Nice one. I’ve read that this is more prominent in millennials than previous generations. Do you think it applies to all? I know I have refused many interviews just on the basis of the company’s cultural reputation, eg if female engineers faced a lot of discrimination or if they seem to be exploiting the contractors who are the fuel they operate on. The problems they work on are interesting for sure, and the roles are intellectually stimulating, but I can’t in good conscience join such an organization unless it is making significant efforts to change for the better.
Hi, thanks for reading and responding. I did not mean to imply that Canada was involved in each one of those wars, but more that they have both taken federal action to go to war multiple times and thus, are able to organize at the federal level in emergency situations. I will make a rectification per your point on Vietnam to make it more clear.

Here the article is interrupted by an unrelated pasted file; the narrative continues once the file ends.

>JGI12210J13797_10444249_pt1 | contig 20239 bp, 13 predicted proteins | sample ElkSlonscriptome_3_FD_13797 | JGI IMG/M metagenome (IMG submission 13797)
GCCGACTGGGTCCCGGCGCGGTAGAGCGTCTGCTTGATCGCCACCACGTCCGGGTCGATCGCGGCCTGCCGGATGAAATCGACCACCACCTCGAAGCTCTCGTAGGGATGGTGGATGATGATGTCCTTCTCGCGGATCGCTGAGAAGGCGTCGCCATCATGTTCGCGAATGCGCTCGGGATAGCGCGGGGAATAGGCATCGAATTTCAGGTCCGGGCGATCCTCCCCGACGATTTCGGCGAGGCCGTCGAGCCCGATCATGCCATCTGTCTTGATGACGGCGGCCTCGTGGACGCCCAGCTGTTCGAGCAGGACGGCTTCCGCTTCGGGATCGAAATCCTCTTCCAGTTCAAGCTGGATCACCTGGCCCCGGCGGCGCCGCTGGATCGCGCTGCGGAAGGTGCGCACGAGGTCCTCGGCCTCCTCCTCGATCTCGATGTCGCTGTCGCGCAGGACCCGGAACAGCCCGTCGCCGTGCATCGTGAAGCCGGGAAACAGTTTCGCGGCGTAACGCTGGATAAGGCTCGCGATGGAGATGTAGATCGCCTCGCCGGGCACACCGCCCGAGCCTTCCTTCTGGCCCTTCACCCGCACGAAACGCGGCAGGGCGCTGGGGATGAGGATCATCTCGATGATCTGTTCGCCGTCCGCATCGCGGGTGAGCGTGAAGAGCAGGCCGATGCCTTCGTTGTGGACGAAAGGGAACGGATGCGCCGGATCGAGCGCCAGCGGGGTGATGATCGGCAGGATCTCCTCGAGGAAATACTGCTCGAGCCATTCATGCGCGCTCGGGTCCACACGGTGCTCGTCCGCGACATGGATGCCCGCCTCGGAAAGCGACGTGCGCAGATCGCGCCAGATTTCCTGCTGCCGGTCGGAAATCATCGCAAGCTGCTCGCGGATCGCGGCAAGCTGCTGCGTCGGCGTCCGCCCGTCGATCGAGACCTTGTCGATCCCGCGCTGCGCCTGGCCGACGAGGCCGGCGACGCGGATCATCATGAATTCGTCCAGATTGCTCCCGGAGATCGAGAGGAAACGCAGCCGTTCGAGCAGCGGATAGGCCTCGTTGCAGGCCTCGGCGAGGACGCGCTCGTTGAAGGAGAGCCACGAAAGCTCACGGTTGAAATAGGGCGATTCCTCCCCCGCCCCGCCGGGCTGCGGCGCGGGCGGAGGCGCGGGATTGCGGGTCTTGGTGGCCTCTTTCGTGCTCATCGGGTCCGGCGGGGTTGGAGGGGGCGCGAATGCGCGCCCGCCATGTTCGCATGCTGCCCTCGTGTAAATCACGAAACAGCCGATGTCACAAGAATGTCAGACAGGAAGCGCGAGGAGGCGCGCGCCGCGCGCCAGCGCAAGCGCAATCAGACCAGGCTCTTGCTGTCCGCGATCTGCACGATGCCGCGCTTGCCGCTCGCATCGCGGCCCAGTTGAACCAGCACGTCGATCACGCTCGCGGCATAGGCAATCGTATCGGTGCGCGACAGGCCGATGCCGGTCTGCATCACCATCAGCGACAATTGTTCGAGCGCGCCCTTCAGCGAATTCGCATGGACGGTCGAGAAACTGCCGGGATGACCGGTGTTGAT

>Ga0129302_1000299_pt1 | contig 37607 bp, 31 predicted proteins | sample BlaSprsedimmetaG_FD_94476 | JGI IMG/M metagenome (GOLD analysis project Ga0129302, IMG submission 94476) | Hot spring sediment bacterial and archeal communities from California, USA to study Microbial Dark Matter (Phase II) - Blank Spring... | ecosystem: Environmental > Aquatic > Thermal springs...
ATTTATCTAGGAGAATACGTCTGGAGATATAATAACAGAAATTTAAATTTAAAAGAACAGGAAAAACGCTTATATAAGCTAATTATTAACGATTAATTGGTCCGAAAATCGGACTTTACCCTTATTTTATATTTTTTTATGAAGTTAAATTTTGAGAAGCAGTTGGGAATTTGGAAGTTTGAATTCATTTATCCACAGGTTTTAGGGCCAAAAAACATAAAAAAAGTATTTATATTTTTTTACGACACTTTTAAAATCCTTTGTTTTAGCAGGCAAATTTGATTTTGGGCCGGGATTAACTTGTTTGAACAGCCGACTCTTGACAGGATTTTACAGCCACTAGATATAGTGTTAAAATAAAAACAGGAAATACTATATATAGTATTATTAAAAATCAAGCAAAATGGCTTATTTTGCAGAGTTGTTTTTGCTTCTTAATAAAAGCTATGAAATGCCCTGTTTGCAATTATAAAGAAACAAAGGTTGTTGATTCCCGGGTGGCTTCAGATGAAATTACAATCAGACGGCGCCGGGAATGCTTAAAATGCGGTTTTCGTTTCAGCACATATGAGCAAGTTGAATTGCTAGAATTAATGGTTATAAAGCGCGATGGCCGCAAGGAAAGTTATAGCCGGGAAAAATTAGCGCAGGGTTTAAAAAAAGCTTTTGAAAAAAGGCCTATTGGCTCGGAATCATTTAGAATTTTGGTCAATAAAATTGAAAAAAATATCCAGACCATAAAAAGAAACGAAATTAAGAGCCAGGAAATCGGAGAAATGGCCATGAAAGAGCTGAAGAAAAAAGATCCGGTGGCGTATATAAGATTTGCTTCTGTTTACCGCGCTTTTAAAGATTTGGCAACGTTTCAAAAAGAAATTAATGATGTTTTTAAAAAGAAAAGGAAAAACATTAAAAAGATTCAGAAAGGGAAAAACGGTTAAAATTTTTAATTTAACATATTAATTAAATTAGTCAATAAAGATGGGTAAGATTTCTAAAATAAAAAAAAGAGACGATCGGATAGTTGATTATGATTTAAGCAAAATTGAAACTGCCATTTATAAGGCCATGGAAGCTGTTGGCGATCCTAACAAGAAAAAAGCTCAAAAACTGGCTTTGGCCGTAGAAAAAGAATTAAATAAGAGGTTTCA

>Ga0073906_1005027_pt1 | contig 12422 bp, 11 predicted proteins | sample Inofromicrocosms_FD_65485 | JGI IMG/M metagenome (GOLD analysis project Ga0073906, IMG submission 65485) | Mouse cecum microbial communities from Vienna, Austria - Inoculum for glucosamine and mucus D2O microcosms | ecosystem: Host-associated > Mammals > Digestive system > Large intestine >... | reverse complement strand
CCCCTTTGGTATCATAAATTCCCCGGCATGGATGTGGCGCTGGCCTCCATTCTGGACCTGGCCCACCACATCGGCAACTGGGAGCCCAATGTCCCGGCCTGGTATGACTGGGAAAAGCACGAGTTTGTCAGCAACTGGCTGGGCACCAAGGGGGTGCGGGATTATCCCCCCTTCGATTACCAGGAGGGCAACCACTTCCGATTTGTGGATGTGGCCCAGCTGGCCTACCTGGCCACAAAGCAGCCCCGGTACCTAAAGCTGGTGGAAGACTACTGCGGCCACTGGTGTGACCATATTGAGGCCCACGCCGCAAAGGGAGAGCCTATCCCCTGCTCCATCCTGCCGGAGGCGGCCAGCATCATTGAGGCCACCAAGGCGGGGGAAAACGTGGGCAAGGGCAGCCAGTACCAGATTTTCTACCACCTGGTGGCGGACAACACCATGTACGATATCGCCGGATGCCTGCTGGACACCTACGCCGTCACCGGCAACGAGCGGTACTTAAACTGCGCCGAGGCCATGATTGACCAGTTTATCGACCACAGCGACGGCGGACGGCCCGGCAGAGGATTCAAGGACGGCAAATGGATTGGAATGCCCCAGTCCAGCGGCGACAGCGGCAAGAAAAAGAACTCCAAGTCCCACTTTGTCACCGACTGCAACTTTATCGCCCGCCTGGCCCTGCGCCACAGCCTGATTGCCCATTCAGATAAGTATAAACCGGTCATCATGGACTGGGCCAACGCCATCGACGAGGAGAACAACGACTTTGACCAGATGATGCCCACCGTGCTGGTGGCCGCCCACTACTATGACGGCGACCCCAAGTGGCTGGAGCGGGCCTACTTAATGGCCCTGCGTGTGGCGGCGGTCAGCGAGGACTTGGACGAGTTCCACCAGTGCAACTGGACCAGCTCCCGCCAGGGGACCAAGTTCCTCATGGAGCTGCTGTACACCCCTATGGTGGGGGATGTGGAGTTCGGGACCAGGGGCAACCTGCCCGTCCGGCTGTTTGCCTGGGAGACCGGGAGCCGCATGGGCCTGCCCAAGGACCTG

I appreciate your response and I can agree with you on a few points, but there are nuances.
I agree with you that sitting at home for a year is not a viable option. No one is saying that the lockdown will last this long. However, I do not agree that staying home is useless. Here is why: if less people are out circulating at any given time, the rate at which new people get contaminated will be slower. Therefore, it is more likely that those who do get infected, and who do need ventilators and such, will be able to get the care they need. If everyone just goes out, then the healthcare system will quickly be overwhelmed like it is in New York, and there will be more preventable deaths that are simply due to lack of hospital beds/equipment. This “flattening the curve” also gives us time to create/import more PPE to protect those who, as you say, do not have the choice to stay home and have to work. Does that make sense?
If all the states had gone on lockdown at the same time, then we would not have had as many cases as we do now.